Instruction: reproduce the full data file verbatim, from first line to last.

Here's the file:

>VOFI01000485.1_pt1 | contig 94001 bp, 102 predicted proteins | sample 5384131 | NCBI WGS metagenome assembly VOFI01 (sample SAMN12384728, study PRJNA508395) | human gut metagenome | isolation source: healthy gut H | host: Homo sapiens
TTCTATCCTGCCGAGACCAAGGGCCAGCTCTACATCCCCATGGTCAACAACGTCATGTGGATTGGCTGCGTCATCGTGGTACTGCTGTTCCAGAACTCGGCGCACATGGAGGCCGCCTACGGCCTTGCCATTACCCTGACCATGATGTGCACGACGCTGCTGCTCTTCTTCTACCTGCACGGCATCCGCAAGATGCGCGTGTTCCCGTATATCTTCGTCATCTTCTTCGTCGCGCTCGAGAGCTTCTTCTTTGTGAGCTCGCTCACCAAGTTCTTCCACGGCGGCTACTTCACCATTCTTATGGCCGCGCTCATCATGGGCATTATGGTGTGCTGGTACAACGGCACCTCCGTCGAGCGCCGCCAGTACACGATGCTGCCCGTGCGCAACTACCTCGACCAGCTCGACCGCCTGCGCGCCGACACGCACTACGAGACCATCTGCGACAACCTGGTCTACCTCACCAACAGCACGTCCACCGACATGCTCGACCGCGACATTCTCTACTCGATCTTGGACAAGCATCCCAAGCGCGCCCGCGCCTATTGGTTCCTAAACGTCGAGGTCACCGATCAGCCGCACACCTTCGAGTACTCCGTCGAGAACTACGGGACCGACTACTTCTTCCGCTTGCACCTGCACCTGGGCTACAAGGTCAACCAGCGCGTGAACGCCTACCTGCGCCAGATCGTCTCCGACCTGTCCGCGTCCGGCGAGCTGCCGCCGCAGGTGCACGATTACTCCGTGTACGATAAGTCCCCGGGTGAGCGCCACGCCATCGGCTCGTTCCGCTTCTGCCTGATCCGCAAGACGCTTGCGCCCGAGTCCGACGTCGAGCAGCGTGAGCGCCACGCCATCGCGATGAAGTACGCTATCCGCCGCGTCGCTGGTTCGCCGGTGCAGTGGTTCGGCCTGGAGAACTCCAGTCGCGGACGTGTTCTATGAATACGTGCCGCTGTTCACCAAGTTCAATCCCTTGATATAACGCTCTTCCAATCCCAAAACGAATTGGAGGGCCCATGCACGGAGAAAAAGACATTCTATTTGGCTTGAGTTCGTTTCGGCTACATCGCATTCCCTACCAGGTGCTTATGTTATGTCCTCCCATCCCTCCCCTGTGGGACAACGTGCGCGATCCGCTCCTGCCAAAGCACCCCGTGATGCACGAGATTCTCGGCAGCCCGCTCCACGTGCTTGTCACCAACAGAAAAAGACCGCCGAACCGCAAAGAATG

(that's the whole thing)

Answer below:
>VOFI01000485.1_pt1 | contig 94001 bp, 102 predicted proteins | sample 5384131 | NCBI WGS metagenome assembly VOFI01 (sample SAMN12384728, study PRJNA508395) | human gut metagenome | isolation source: healthy gut H | host: Homo sapiens
TTCTATCCTGCCGAGACCAAGGGCCAGCTCTACATCCCCATGGTCAACAACGTCATGTGGATTGGCTGCGTCATCGTGGTACTGCTGTTCCAGAACTCGGCGCACATGGAGGCCGCCTACGGCCTTGCCATTACCCTGACCATGATGTGCACGACGCTGCTGCTCTTCTTCTACCTGCACGGCATCCGCAAGATGCGCGTGTTCCCGTATATCTTCGTCATCTTCTTCGTCGCGCTCGAGAGCTTCTTCTTTGTGAGCTCGCTCACCAAGTTCTTCCACGGCGGCTACTTCACCATTCTTATGGCCGCGCTCATCATGGGCATTATGGTGTGCTGGTACAACGGCACCTCCGTCGAGCGCCGCCAGTACACGATGCTGCCCGTGCGCAACTACCTCGACCAGCTCGACCGCCTGCGCGCCGACACGCACTACGAGACCATCTGCGACAACCTGGTCTACCTCACCAACAGCACGTCCACCGACATGCTCGACCGCGACATTCTCTACTCGATCTTGGACAAGCATCCCAAGCGCGCCCGCGCCTATTGGTTCCTAAACGTCGAGGTCACCGATCAGCCGCACACCTTCGAGTACTCCGTCGAGAACTACGGGACCGACTACTTCTTCCGCTTGCACCTGCACCTGGGCTACAAGGTCAACCAGCGCGTGAACGCCTACCTGCGCCAGATCGTCTCCGACCTGTCCGCGTCCGGCGAGCTGCCGCCGCAGGTGCACGATTACTCCGTGTACGATAAGTCCCCGGGTGAGCGCCACGCCATCGGCTCGTTCCGCTTCTGCCTGATCCGCAAGACGCTTGCGCCCGAGTCCGACGTCGAGCAGCGTGAGCGCCACGCCATCGCGATGAAGTACGCTATCCGCCGCGTCGCTGGTTCGCCGGTGCAGTGGTTCGGCCTGGAGAACTCCAGTCGCGGACGTGTTCTATGAATACGTGCCGCTGTTCACCAAGTTCAATCCCTTGATATAACGCTCTTCCAATCCCAAAACGAATTGGAGGGCCCATGCACGGAGAAAAAGACATTCTATTTGGCTTGAGTTCGTTTCGGCTACATCGCATTCCCTACCAGGTGCTTATGTTATGTCCTCCCATCCCTCCCCTGTGGGACAACGTGCGCGATCCGCTCCTGCCAAAGCACCCCGTGATGCACGAGATTCTCGGCAGCCCGCTCCACGTGCTTGTCACCAACAGAAAAAGACCGCCGAACCGCAAAGAATG